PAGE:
HOME COSMETICS ACNE BLEPHARITIS PETS DEMODEX FOLLICULITIS SCABIES ROSACEA BLOG ABOUT CONTACT US

Archive for the ‘Fungus’ Category

Nail fungus alternative treatments

Nail Fungus (onychomycosis) Nail fungus or onychomycosis is an infection of the nails occurring both on the hands and feet but certainly more often on the feet due to the environment that feet find themselves in. Nail fungus generally thrive in dark, moist environments, so when you consider wearing shoes and socks all day along with perspiration that occurs, it ends up being a perfect growth media for toe nail fungus.

To get rid of fungus toe actually is a very difficult task. You see, the fungi grows underneath the nail making the fungul infection difficult to treat. As the fungul infection grows, it forces the nail up off the nail bed and the nail becomes thick, crumbly and discolored ranging in color from yellow to brown. It is not uncommon however for fungus infected nails to then spread to the remaining healthy nails on the foot. It is also not uncommon for nails to fall off and unfortunately, in most cases grow back the same way if not properly treated.

Treatment of nail fungi can be difficult because of the fact that fungus thrives in “dark moist environments”. Eliminating those factors can go a long way to reducing recurrence.

There are both oral and topical medication treatments. The gold standard for treating onychomycosis in an otherwise healthy individual is the oral therapy. The most widely prescribed medication today is Lamisil tablets (Novartis), although there are certainly other oral antifungals that can be used. The newer generation of oral antifungals is very safe medications if properly used. Your doctor may prescribe one or two blood tests during the course of therapy to make sure there are no adverse effects.

The topical nail fungus treatments are more effective and they have less or no side effects than oral anti fungi medications. Most topical anti-fungus medications are not effective as they are unable to penetrate deep into the skin or the nail bed.

Nail Fungus (onychomycosis)

Nail fungus or onychomycosis is an infection of the nails occurring both on the hands and feet but certainly more prevalent on the feet due to the environment that feet find themselves in. Nail fungus generally thrive in dark, moist environments, so when you consider wearing shoes and socks all day along with perspiration that occurs, it ends up being a perfect growth media for nail fungus.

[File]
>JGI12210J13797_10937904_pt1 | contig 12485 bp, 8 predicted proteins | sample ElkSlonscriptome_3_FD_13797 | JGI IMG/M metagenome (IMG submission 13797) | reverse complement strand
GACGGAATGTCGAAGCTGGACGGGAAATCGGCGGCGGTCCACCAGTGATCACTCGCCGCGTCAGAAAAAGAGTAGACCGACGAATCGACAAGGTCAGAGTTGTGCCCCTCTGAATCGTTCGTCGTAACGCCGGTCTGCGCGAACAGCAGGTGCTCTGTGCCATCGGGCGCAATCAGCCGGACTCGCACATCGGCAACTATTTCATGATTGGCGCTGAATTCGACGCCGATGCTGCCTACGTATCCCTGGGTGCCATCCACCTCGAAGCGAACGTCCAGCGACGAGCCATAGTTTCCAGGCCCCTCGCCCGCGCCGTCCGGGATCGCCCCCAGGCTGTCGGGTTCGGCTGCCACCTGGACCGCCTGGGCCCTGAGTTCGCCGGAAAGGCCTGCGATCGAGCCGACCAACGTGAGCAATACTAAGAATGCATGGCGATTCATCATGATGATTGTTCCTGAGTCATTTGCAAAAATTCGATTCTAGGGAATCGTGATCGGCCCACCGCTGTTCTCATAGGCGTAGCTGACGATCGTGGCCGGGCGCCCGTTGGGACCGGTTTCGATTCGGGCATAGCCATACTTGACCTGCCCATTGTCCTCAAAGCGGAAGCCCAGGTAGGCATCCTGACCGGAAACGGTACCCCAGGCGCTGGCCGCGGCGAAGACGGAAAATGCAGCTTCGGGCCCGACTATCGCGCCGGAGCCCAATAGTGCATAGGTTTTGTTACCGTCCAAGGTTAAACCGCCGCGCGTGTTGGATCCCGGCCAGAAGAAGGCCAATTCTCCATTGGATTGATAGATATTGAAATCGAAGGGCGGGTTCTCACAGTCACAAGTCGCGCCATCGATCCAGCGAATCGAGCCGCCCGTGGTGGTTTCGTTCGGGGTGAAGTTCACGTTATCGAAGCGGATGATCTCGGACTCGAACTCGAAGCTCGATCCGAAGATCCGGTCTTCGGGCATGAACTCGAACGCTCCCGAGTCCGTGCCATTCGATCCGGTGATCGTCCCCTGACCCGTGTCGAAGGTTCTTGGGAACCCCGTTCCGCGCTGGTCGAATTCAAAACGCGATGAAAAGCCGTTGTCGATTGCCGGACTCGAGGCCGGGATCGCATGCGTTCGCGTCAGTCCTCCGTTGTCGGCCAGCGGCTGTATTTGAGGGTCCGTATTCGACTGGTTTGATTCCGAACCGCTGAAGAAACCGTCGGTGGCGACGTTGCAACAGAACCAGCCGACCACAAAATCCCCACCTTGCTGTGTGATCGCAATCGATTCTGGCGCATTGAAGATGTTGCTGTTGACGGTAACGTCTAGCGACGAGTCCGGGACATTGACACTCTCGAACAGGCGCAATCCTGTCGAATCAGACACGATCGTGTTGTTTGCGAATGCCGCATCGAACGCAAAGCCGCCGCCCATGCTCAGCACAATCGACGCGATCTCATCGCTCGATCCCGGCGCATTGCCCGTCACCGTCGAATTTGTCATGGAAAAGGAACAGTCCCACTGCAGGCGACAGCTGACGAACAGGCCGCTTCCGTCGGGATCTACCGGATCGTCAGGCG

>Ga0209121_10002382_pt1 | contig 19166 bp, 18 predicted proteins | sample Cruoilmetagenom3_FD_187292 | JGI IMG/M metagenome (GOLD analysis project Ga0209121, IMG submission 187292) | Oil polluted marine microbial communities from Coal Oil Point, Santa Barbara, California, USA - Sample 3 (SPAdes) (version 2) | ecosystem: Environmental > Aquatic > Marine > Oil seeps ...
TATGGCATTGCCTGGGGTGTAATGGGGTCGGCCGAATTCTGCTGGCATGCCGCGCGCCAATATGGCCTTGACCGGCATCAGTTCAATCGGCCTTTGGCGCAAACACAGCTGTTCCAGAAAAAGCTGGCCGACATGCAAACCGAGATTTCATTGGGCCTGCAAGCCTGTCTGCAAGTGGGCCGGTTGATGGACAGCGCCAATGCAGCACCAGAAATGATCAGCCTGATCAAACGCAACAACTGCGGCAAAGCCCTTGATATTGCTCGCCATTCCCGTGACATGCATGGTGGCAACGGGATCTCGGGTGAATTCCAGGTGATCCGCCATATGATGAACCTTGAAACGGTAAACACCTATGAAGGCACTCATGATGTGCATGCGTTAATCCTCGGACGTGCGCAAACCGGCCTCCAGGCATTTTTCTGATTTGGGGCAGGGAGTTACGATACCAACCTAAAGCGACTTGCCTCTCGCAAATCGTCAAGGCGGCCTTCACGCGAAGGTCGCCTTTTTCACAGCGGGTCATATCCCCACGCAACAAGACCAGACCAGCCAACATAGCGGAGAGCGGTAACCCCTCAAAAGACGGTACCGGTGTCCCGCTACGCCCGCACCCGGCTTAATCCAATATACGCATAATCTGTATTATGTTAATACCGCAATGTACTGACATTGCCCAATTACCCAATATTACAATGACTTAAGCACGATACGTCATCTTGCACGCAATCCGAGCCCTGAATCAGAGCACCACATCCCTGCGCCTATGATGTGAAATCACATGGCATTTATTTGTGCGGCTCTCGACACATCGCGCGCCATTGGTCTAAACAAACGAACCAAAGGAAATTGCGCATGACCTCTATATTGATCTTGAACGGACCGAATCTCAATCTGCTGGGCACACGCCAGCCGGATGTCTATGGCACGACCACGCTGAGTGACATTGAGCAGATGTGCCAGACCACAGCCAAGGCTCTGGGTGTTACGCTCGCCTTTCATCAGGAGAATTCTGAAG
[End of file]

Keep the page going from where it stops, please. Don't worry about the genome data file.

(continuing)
The true, tough to get rid of nail fungus, actually grows underneath the nail. As it grows, it forces the nail up off the nail bed and the nail becomes thick, crumbly and discolored ranging in color from yellow to brown. There may also be an odor. It is not uncommon for these infected nails to then spread to the remaining healthy nails on the foot. It is also not uncommon for nails to fall off and unfortunately, in most cases grow back the same way if not properly treated.

Aside from the unsightly appearance of the nail fungus, other problems can arise. Having nail fungus makes most people more prone to developing athlete’s foot of the skin. (The opposite also holds true). Additionally, thick fungal nails can be uncomfortable in closed shoes as they feel like rocks underneath the top of the shoe. These infections can make people more susceptible to secondary bacterial infections as they exacerbate the formation of ingrown nails, plus the sheer distortion of the nails tends to irritate the healthy skin of the adjacent toes causing abrasions that can become infected. This is especially dangerous in people who suffer from diabetes or have poor circulation.

Treatment can be difficult because of the fact that fungus thrives in “dark moist environments”. Eliminating those factors can go a long way to reducing recurrence.

Many patients ask me if the infected nail has to be removed. The only time I remove them is if they are already partially loose. If the onychomycotic nail is adhered to the nail bed I no longer advocate removal of the nail because the simple truth is, just removing a nail all the way back to its growth plate will cause the nail to grow out with a degree of thickness even if there is no fungus present.

There are both oral and topical medication treatments. The gold standard for treating onychomycosis in an otherwise healthy individual is the oral therapy. The most widely prescribed medication today is Lamisil tablets (Novartis), although there are certainly other oral antifungals that can be used. The newer generation of oral antifungals is very safe medications if properly used. Your doctor may prescribe one or two blood tests during the course of therapy to make sure there are no adverse effects. Additionally, your doctor should take a sampling of the nail and have it tested to confirm that it is true nail fungus. Visual inspection is not the proper way to make a diagnosis.